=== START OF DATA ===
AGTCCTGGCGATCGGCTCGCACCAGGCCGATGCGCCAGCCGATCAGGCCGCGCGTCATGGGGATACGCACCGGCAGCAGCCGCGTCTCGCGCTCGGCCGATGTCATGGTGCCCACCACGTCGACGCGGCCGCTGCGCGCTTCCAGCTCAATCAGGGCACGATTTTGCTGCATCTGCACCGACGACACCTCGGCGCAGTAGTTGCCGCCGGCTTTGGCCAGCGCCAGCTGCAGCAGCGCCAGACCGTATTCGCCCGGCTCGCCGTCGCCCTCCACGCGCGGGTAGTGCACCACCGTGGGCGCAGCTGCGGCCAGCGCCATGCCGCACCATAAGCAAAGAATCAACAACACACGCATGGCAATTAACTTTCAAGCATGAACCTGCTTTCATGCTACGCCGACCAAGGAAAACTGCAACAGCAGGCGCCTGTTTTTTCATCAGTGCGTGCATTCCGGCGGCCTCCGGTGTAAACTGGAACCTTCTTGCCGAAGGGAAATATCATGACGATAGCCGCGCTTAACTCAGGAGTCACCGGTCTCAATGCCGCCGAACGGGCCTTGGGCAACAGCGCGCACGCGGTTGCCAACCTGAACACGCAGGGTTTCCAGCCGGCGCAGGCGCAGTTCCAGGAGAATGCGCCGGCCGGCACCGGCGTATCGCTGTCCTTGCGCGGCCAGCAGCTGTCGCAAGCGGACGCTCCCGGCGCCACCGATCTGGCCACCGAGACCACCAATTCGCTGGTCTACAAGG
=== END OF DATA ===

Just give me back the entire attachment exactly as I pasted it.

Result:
AGTCCTGGCGATCGGCTCGCACCAGGCCGATGCGCCAGCCGATCAGGCCGCGCGTCATGGGGATACGCACCGGCAGCAGCCGCGTCTCGCGCTCGGCCGATGTCATGGTGCCCACCACGTCGACGCGGCCGCTGCGCGCTTCCAGCTCAATCAGGGCACGATTTTGCTGCATCTGCACCGACGACACCTCGGCGCAGTAGTTGCCGCCGGCTTTGGCCAGCGCCAGCTGCAGCAGCGCCAGACCGTATTCGCCCGGCTCGCCGTCGCCCTCCACGCGCGGGTAGTGCACCACCGTGGGCGCAGCTGCGGCCAGCGCCATGCCGCACCATAAGCAAAGAATCAACAACACACGCATGGCAATTAACTTTCAAGCATGAACCTGCTTTCATGCTACGCCGACCAAGGAAAACTGCAACAGCAGGCGCCTGTTTTTTCATCAGTGCGTGCATTCCGGCGGCCTCCGGTGTAAACTGGAACCTTCTTGCCGAAGGGAAATATCATGACGATAGCCGCGCTTAACTCAGGAGTCACCGGTCTCAATGCCGCCGAACGGGCCTTGGGCAACAGCGCGCACGCGGTTGCCAACCTGAACACGCAGGGTTTCCAGCCGGCGCAGGCGCAGTTCCAGGAGAATGCGCCGGCCGGCACCGGCGTATCGCTGTCCTTGCGCGGCCAGCAGCTGTCGCAAGCGGACGCTCCCGGCGCCACCGATCTGGCCACCGAGACCACCAATTCGCTGGTCTACAAGG